1) An Atlantic Canada debate- topics could include fisheries, extractive resource issues, the provincial revenue-sharing formula, and the legacy of ethnic cleansing-both of the Acadians, Indigenous Canadians, and Afro-Canadian communities in the region.

2) An Ontario debate- in English AND French, with moderators from all the ethnic communities there.

3) A Praries debate- including Alberta- focused on environmental issues and the leaders' views on the idea of the Green New Deal, and the role of religion in politics.

4) A B.C. debate- focusing on the immigrants and immigration, Indigenous issues, pipelines, again on the Green New Deal(mainly to see how the answers the leaders gave on that would vary on that compared to what they'd been in the Prarie/Alberta debate.

Hard to see an incumbent PM agreeing to that many debates, in that the inevitable fate of a PM in a TV debate is mainly to ward off attacks from all quarters. That is especially true for a Liberal PM, given that the Liberals compete head-to-head against both the NDP and CPC, who therefore rarely attack one another.  Perhaps the emergence of the Greens and (ugh) PPC would change that somewhat, in that the other parties would also have openings on more than one front, but I still don't see a five debate campaign anytime soon.

I would also say that while I suppose that your topic choices by region are intended to be somewhat flexible - as written they are a bit presumptuous and tend to stereoptype the regions.  I think you need to pick a lane: either let the local journalists/moderators determine the topics of interest in those regions - or instead have them conducted thematically on the big issues, and not regionally-based.

Lastly, I should add that you have nothing at all on the economy other than environmental imperatives and nothing on international issues, which in this fraught era of China-Canada relations, the Middle East situation and Afghanistan collapse would seem to be a bit limiting.


On foreign policy all that would be pretty much necessary for candidates to truthfully say is 'whatever Washington instructs.'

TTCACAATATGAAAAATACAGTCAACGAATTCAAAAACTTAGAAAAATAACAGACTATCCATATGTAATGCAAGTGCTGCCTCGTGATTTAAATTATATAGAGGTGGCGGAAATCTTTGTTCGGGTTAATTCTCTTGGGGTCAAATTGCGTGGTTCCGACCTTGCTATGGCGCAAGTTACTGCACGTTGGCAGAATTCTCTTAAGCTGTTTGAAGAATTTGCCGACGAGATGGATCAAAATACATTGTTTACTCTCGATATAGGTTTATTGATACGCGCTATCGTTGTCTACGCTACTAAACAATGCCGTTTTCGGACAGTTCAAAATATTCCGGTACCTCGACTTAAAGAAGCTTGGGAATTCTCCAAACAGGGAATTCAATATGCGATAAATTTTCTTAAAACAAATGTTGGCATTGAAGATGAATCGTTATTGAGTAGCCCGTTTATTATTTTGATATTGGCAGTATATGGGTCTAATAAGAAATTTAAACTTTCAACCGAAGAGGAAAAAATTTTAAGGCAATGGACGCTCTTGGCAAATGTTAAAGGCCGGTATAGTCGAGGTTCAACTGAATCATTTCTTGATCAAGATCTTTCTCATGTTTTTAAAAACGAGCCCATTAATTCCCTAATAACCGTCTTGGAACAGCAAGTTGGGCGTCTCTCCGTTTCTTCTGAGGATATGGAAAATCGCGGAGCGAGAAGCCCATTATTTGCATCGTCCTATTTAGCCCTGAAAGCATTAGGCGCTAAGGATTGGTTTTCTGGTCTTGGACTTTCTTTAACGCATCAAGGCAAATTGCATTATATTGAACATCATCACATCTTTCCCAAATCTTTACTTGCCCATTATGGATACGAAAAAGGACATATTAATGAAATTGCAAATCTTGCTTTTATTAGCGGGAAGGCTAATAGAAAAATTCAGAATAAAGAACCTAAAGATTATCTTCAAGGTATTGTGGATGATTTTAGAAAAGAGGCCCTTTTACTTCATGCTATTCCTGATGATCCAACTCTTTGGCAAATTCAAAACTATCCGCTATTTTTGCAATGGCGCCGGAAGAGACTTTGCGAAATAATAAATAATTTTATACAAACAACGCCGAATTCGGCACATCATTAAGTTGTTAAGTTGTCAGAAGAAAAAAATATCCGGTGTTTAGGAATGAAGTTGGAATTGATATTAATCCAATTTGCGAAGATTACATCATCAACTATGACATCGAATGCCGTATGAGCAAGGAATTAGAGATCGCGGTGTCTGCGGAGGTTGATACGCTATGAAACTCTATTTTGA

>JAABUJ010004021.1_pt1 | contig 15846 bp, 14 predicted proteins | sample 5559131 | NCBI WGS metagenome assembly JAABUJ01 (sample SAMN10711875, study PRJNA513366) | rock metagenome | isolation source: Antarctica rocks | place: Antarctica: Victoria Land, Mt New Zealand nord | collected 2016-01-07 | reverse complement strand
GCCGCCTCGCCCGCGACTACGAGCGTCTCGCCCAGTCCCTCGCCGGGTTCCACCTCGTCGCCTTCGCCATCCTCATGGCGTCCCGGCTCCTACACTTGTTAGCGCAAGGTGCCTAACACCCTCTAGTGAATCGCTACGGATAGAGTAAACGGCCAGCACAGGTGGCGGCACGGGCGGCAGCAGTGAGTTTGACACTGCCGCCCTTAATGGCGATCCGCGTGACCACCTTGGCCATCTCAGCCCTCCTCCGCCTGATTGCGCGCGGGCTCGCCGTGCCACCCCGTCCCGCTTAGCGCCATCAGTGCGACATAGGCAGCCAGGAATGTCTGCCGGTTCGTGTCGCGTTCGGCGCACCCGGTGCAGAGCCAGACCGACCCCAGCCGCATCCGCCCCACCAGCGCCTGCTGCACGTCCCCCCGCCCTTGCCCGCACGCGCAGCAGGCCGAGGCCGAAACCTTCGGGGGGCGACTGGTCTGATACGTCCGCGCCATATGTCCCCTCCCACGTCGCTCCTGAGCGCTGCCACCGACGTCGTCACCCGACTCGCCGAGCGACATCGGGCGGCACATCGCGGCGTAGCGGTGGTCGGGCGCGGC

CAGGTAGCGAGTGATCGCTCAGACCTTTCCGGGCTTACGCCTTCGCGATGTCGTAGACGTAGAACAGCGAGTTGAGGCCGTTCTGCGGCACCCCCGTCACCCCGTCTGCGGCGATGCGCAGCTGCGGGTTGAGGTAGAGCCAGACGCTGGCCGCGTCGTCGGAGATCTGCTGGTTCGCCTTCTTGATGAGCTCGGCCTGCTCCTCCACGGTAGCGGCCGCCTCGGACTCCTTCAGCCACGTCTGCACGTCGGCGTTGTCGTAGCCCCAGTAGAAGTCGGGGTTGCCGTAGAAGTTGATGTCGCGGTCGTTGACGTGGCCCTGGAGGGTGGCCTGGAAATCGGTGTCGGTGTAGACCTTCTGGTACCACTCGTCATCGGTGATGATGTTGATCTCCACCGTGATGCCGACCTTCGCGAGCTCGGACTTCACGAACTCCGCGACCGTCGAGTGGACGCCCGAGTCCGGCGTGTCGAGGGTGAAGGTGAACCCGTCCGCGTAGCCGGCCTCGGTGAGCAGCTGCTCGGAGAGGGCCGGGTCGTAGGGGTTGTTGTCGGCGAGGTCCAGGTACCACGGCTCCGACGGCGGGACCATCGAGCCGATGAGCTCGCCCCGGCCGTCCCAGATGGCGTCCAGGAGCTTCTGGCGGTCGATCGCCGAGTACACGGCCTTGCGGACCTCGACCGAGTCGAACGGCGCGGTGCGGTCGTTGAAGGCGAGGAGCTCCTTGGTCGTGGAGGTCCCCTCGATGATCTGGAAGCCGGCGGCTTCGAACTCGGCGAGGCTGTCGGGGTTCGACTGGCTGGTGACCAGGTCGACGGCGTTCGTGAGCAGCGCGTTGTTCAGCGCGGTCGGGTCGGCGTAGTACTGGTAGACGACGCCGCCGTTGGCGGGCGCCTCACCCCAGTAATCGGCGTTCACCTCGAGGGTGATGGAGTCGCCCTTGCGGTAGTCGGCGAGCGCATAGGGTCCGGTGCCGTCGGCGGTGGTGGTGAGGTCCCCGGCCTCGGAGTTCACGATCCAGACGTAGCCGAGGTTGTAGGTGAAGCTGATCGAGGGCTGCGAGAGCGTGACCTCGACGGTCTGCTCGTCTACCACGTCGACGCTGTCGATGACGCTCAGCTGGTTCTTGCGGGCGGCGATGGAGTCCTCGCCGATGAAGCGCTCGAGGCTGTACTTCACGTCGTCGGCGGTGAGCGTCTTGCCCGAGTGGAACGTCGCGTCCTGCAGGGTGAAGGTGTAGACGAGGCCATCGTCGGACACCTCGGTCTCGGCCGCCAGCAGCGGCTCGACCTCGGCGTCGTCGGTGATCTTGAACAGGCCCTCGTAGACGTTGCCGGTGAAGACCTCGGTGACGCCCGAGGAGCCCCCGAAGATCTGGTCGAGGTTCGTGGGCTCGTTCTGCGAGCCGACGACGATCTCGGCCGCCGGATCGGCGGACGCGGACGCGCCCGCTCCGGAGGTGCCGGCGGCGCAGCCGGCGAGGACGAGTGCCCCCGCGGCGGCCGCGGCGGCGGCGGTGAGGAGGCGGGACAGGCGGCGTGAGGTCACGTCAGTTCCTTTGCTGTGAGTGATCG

No wonder, how low has it dropped to now, the percentage of people who don't vote?

The whole debate process is like a Barnum and Bailey Circus!

Quebec with 24% of the population gets 67% of the debates in French, and spends the rest of their time whining about what happened in the only English debate.

And let's move into the 21st century, bite the bullet, and have bilingual debates.

Also let's keep the media, pollsters, etc., those with vested interests, as far away as possible from running the show.

Our Universities and Trade Schools have lots of capable people available to be moderators. We need to have indepth discussions and get away from the sound bites.

I also suggest we have one on one debates with a maximum of 2 candidates, but these debates need to be ongoing throughout the 4 years, so that each leader would get an opportunity to debate one on one with every other leader.

It would soon weed out the duds, and it's absurd to have parties with little or almost no representation given equal billing with the major political party.


After watching tv political debates for almost half a century I can't think of even one that was informative. These tv debates are not like real debates where people have to support or oppose clear arguments. The object of these debates is to sell talking points and to trap your opponent in a "gotcha" moment knockout. Half-truths, stereotyping, and polite lying are actually helpful in these debates. I would say that tv political debates should be avoided since they obscure more than they inform. I think the best way to get information from politicsl leaders is to just comprehensively interview them. The best way the media can compare political platforms is to simply compare political platforms without being spun by politicians and political parties.


Trudeau least impressive amongst own supporters during debates